Bloemberg: "There have been interesting experiments of course, but in essence I don't think a whole lot has changed."

It is not proving to be easy, to change the course of a supply chain with so many links, spread all over the world, and companies that have been operating traditionally for a long time. Certainly not because a fundamental change in the fashion calendar actually requires a turnaround from all players in the fashion industry. The fact that a short-term change will also have an impact on the financial results of fashion companies (many of which run on growth and profits) undoubtedly also plays into the equation.

"We just can't seem to get it together in the fashion industry to move everything along," Mulder stated. "During the pandemic, we thought we got it through. Deliveries were very spread out, especially later in the season. [We were operating on] more real time. And that resulted in good profitability.”

Profitability is a way of measuring how well a fashion company manages to make a profit with the resources it has (invested). The higher the profitability, the more efficiently a company uses its resources to make a profit.

Read more here: ‘From margins to sell-through: Important figures used in the fashion industry’

Image illustrating the fact that fashion seasons do not coincide with seasons. On the street, you see a passerby with a coat and scarf. Summer items are already hanging in the window of the Stradivarius store in Madrid. Credit: The Stradivarius flagship store Plaza de España. Property: Inditex, archival photography.

"On a small scale, of course, you see [change]," Bloemberg added. "There are designers who create their own moments. Some brands/designers have no latest collection but a collection that is constantly evolving, not sticking to seasons. And you have, for example, the Dutch fashion designer Ronald van der Kemp trying to make statements from within."

Did you know that…

In today's fashion industry, clothing is usually designed and displayed with the specific climatic season in mind, as described earlier (see Section 2). However, this has not always been the case throughout history. Sometimes clothing was and is instead displayed with an eye on the activities or occasions typical of that season. "Starting in the 19th century, for example, you saw ball gowns being presented in the winter. That was because the ball season (balls and dinners) took place in January and February," explained art historian Els De Baan.

Els de Baan is an art historian, a specialist in the field of Textiles, Fashion and Costume. She is a teacher, appraiser and perhaps best known for the fashion contributions she writes for Dutch outlet Trouw.

Related from the archives on this topic:
  • Breaking the pattern: The apparel brands ditching trends and seasons (June 2023)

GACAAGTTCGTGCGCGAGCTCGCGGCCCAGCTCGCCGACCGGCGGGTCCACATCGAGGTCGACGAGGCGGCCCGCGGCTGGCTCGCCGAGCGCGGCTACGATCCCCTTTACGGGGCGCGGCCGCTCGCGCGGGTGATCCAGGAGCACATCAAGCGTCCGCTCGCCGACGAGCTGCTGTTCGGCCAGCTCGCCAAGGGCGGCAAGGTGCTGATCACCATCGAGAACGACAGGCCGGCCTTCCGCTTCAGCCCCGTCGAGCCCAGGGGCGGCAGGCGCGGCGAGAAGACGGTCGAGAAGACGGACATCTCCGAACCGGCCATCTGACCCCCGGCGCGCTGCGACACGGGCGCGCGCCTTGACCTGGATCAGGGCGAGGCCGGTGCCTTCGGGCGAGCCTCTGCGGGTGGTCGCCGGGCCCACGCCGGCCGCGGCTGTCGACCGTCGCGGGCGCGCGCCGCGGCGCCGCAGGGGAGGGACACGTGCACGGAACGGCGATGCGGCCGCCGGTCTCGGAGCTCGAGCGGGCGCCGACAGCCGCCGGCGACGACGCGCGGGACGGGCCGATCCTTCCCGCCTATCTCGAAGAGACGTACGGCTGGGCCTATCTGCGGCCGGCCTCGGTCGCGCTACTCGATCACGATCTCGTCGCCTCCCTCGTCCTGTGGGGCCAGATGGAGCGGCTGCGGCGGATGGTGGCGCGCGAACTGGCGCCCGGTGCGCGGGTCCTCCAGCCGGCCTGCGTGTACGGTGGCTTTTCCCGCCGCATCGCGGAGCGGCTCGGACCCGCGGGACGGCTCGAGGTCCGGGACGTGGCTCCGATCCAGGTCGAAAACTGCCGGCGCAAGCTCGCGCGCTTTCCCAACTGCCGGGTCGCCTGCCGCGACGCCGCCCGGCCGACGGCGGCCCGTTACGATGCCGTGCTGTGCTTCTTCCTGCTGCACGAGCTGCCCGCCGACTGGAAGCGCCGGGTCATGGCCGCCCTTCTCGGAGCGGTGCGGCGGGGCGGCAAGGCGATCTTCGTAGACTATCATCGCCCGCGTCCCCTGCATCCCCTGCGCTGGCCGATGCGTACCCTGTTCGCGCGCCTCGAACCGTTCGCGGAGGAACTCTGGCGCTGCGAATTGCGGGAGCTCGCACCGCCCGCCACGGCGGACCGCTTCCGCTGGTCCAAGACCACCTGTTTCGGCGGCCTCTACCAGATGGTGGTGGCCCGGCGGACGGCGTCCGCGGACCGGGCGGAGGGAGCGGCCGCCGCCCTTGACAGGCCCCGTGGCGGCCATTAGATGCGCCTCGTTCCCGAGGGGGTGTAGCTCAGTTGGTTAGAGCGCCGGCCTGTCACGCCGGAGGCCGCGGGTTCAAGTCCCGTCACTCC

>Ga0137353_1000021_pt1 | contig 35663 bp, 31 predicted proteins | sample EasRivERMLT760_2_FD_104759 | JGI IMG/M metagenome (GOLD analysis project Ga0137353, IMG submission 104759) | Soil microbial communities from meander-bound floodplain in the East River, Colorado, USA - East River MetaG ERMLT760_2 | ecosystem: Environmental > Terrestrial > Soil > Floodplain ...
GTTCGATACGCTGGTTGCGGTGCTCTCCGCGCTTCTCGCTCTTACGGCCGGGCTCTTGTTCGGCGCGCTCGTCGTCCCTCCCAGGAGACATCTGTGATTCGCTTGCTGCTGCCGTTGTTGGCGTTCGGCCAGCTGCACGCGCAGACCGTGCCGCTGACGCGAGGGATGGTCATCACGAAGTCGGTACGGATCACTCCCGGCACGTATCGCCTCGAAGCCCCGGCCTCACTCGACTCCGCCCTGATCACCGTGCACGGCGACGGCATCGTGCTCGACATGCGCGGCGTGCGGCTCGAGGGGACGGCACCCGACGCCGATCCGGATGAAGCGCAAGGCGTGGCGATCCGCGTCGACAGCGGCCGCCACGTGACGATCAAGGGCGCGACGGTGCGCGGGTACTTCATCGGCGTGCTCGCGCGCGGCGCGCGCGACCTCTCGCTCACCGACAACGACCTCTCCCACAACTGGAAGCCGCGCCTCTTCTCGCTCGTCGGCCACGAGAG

• Alexander Shumsky: “Dissatisfaction with the current fashion system is long overdue” (May 2020)
  • Fashion's emergency: Designers and retail executives sign open letter to transform industry practices (May 2020)
  • Giorgio Armani postposes collection one season: “The fashion industry must slow down” (April 2020)
  • The curse of the fashion calendar (July 2015)
  • Is the end of the seasonal fashion cycle in sight? (March 2015)
    • Sources:
      - Book 'Fashion and imagination about clothing and art ' by Artez Press, September 2009
      - Interview Ninke Bloemberg, art historian and fashion curator at Centraal Museum, July 12, 2023.
      - Interview art historian, teacher and fashion journalist Els de Baan, 6 April 2023.
      - Input Fédération de la Haute Couture et de la Mode (FCHM), July 17, 2023.
      - Interview with John and Marion Mulder, owners of women's and men's fashion store Mulder Mode, November 30, 2022.
      - The New York Times article 'Designers Revolt Against the Shopping Cycle', by leading fashion journalist and critic Vanessa Friedman, May 12, 2020.
      - WWD article 'Giorgio Armani Writes Open Letter to WWD' by Luisa Zargani, April 3, 2020.
      - Articles from the FashionUnited archive by Don-Alvin Adegeest and Nora Veerman (linked in the article text).
      - Parts of this article text were generated using an artificial intelligence (AI) tool, and then edited.

      Images to illustrate the many 'fashion seasons' or collections. We take women's fashion from Jil Sander as an example. The latest collections are (at time of publication) 2024: Women's Resort. 2023: Men's and Women's Fall/Winter. Women's Pre-fall, Men's and Women's Spring/Summer, Women's Resort (in order of last published, newest first:)

      Jil Sander Women's Resort collection 2024, image from June 2023. Credits: Launchmetrics Spotlight
      Jil Sander Men's and Women’s Fall/Winter 2023. Credits: Launchmetrics Spotlight
      Jil Sander Pre-Fall Women Off Season 2023.Credits: Launchmetrics Spotlight
      Jil Sander Ready to Wear Spring Summer 2023 Credits: Launchmetrics Spotlight
      Jil Sander Women’s Resort 2023 Credits: Launchmetrics Spotlight